Nonpolar and polar

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Jessica Tejero 3L
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Joined: Wed Sep 25, 2019 12:16 am

Nonpolar and polar

Postby Jessica Tejero 3L » Sat Dec 07, 2019 12:01 pm

Whats the easiest ways to tell whether a molecule is polar or non-polar?

HuyHa_2H
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Re: Nonpolar and polar

Postby HuyHa_2H » Sat Dec 07, 2019 2:32 pm

You should see if the dipoles cancel out in the molecule. If they cancel, then it's nonpolar and if they don't then it's polar.

Bai Rong Lin 3I
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Re: Nonpolar and polar

Postby Bai Rong Lin 3I » Sun Oct 18, 2020 11:30 pm

Jessica Tejero 3L wrote:Whats the easiest ways to tell whether a molecule is polar or non-polar?

I believe it is based on the electronegativity of the molecules

Mehreen 2H
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Re: Nonpolar and polar

Postby Mehreen 2H » Sun Oct 18, 2020 11:38 pm

If the difference in electronegativity for the atoms in a bond is greater than 0.4, the bond is considered. If the difference in electronegativity is less than 0.4, the bond is essentially nonpolar. Sometimes you can tell from drawing out the molecule and looking at the charges and if its evenly spread out.

Jiapeng Han 3A
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Re: Nonpolar and polar

Postby Jiapeng Han 3A » Fri Oct 30, 2020 8:38 am

Firstly, you need to check if some of the atoms are more electronegative than others. Secondly, you need to see if the dipole cancels out. For example, CO2 has polar bonds, but the molecular is non-polar.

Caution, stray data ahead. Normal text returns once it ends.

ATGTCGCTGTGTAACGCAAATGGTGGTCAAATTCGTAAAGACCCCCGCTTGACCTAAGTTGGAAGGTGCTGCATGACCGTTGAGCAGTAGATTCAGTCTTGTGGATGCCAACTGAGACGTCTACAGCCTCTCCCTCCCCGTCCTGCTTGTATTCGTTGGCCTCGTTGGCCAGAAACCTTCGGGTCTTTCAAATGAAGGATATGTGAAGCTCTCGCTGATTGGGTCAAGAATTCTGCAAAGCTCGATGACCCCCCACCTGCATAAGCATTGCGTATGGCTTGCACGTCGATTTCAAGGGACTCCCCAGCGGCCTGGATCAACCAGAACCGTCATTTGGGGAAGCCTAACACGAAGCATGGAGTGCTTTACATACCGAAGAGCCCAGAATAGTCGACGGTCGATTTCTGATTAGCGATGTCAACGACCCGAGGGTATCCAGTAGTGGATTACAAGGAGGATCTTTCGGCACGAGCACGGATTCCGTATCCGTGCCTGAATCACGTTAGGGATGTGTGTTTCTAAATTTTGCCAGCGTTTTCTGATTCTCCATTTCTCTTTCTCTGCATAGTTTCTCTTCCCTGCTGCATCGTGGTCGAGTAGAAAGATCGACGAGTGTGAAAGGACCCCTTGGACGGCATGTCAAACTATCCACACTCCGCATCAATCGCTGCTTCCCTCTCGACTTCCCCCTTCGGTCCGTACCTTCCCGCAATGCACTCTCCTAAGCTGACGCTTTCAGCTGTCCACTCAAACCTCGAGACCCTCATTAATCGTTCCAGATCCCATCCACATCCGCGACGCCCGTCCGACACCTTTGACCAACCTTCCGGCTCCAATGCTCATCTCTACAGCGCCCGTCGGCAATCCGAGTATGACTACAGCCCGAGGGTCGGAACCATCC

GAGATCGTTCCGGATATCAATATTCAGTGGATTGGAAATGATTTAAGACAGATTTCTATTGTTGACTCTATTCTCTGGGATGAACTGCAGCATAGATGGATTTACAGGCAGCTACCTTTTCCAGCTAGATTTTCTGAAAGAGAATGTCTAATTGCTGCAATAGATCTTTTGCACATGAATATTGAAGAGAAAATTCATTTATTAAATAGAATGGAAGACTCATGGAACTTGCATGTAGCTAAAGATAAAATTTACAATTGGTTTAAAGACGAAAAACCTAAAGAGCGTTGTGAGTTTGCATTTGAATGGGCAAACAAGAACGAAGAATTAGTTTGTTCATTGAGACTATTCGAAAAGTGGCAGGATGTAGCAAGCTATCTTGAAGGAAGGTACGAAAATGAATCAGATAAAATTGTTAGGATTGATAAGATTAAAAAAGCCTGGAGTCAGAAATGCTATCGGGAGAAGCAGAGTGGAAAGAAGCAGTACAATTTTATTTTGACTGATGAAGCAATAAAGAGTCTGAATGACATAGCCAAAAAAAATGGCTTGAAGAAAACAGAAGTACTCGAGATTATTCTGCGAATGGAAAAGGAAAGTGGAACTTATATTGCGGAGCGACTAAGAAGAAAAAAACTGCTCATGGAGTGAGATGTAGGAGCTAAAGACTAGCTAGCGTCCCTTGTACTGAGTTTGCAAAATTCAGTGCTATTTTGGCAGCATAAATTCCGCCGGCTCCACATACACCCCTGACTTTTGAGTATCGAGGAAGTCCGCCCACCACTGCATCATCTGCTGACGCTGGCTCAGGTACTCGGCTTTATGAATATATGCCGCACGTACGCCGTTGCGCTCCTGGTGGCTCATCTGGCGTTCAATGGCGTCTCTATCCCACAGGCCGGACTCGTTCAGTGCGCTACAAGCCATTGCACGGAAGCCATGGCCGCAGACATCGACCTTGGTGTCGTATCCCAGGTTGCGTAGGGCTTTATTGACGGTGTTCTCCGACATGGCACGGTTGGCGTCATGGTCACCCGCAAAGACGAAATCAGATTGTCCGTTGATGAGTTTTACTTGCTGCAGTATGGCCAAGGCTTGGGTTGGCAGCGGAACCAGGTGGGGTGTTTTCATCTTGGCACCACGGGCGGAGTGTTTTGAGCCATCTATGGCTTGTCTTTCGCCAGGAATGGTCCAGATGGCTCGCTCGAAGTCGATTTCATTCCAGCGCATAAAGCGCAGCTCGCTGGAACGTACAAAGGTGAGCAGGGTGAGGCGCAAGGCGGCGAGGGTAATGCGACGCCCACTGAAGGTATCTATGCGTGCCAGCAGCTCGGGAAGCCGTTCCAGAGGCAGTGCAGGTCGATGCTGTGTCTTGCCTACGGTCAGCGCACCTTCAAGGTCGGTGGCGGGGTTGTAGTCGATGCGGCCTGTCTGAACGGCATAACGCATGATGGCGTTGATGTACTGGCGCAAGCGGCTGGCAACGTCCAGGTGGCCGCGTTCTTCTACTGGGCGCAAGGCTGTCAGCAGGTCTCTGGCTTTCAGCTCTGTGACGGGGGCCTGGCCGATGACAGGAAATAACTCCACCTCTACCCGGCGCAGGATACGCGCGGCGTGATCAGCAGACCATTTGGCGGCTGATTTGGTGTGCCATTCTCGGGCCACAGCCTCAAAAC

Aaina 1D
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Re: Nonpolar and polar

Postby Aaina 1D » Fri Oct 30, 2020 8:40 am

Polar molecules have an unequal sharing of electrons. For example, in the molecule H2O, O is more electronegative than H, making it attract more electrons. This gives them a partial negative charge, and hydrogen (H) a partial positive charge. The e- sharing is unequal, and therefore the molecule is polar. Non-polar molecules are usually symmetric in terms of sharing electrons.

DMaya_3C
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Re: Nonpolar and polar

Postby DMaya_3C » Fri Oct 30, 2020 1:03 pm

Does electronegativity have any connection with a molecule being polar or nonpolar?

Crystal Pan 1B
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Re: Nonpolar and polar

Postby Crystal Pan 1B » Fri Oct 30, 2020 1:19 pm

A polar covalent bond occurs when electrons are shared unequally, so if the difference in electronegativity is greater than or equal to 0.5, the bond is polar. A nonpolar covalent bond occurs when the atoms bonded together are of relatively similar electronegativies.

Yichen Fan 2E
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Re: Nonpolar and polar

Postby Yichen Fan 2E » Fri Oct 30, 2020 2:05 pm

Whether a bond is polar covalent or nonpolar covalent or iconic can be determined by the difference in electronegativity between the atoms. Typically less than 0.5 is nonpolar, between 0.5 and 2 is polar covalent, greater than 2 is ionic. The electronegativity value of elements can be found easily by searching it, usually the value follows its electron affinity. If you are trying to determine the polarity of a molecule, then the overall shape of that molecule also needs to be considered which I'm sure Dr. Lavelle will get into in future weeks.

jessicasilverstein1F